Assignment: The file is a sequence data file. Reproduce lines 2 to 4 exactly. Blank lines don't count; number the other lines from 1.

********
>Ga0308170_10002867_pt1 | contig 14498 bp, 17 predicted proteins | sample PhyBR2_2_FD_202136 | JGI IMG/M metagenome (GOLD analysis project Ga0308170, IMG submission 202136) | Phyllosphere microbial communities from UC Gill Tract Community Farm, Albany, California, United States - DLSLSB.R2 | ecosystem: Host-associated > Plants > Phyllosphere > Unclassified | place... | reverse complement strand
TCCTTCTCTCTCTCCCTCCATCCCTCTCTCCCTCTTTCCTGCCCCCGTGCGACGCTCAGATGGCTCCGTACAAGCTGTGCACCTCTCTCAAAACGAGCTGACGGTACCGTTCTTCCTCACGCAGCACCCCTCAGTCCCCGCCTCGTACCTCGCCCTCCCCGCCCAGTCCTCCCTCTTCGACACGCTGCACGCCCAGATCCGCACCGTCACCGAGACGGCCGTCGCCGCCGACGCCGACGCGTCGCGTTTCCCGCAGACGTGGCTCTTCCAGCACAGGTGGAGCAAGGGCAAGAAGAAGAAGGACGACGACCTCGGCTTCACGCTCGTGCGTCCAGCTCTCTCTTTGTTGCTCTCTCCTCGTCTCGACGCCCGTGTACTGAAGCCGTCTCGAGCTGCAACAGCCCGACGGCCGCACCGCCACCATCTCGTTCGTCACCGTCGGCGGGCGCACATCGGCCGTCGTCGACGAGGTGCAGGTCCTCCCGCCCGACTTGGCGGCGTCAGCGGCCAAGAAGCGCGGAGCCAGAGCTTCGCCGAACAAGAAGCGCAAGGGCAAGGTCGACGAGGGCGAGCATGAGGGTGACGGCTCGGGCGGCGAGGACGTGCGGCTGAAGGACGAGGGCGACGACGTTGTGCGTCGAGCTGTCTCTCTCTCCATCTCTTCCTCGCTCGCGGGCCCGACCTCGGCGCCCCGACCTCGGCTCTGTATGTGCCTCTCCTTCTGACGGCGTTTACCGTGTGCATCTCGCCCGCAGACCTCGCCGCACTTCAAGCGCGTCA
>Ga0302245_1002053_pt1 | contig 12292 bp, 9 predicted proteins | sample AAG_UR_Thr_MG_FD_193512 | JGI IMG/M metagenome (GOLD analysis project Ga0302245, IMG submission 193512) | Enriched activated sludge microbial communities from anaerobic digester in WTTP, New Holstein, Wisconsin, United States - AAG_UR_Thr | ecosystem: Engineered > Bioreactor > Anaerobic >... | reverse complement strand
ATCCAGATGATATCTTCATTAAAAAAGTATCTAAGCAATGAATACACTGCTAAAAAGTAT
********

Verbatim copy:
TCCTTCTCTCTCTCCCTCCATCCCTCTCTCCCTCTTTCCTGCCCCCGTGCGACGCTCAGATGGCTCCGTACAAGCTGTGCACCTCTCTCAAAACGAGCTGACGGTACCGTTCTTCCTCACGCAGCACCCCTCAGTCCCCGCCTCGTACCTCGCCCTCCCCGCCCAGTCCTCCCTCTTCGACACGCTGCACGCCCAGATCCGCACCGTCACCGAGACGGCCGTCGCCGCCGACGCCGACGCGTCGCGTTTCCCGCAGACGTGGCTCTTCCAGCACAGGTGGAGCAAGGGCAAGAAGAAGAAGGACGACGACCTCGGCTTCACGCTCGTGCGTCCAGCTCTCTCTTTGTTGCTCTCTCCTCGTCTCGACGCCCGTGTACTGAAGCCGTCTCGAGCTGCAACAGCCCGACGGCCGCACCGCCACCATCTCGTTCGTCACCGTCGGCGGGCGCACATCGGCCGTCGTCGACGAGGTGCAGGTCCTCCCGCCCGACTTGGCGGCGTCAGCGGCCAAGAAGCGCGGAGCCAGAGCTTCGCCGAACAAGAAGCGCAAGGGCAAGGTCGACGAGGGCGAGCATGAGGGTGACGGCTCGGGCGGCGAGGACGTGCGGCTGAAGGACGAGGGCGACGACGTTGTGCGTCGAGCTGTCTCTCTCTCCATCTCTTCCTCGCTCGCGGGCCCGACCTCGGCGCCCCGACCTCGGCTCTGTATGTGCCTCTCCTTCTGACGGCGTTTACCGTGTGCATCTCGCCCGCAGACCTCGCCGCACTTCAAGCGCGTCA
>Ga0302245_1002053_pt1 | contig 12292 bp, 9 predicted proteins | sample AAG_UR_Thr_MG_FD_193512 | JGI IMG/M metagenome (GOLD analysis project Ga0302245, IMG submission 193512) | Enriched activated sludge microbial communities from anaerobic digester in WTTP, New Holstein, Wisconsin, United States - AAG_UR_Thr | ecosystem: Engineered > Bioreactor > Anaerobic >... | reverse complement strand
ATCCAGATGATATCTTCATTAAAAAAGTATCTAAGCAATGAATACACTGCTAAAAAGTAT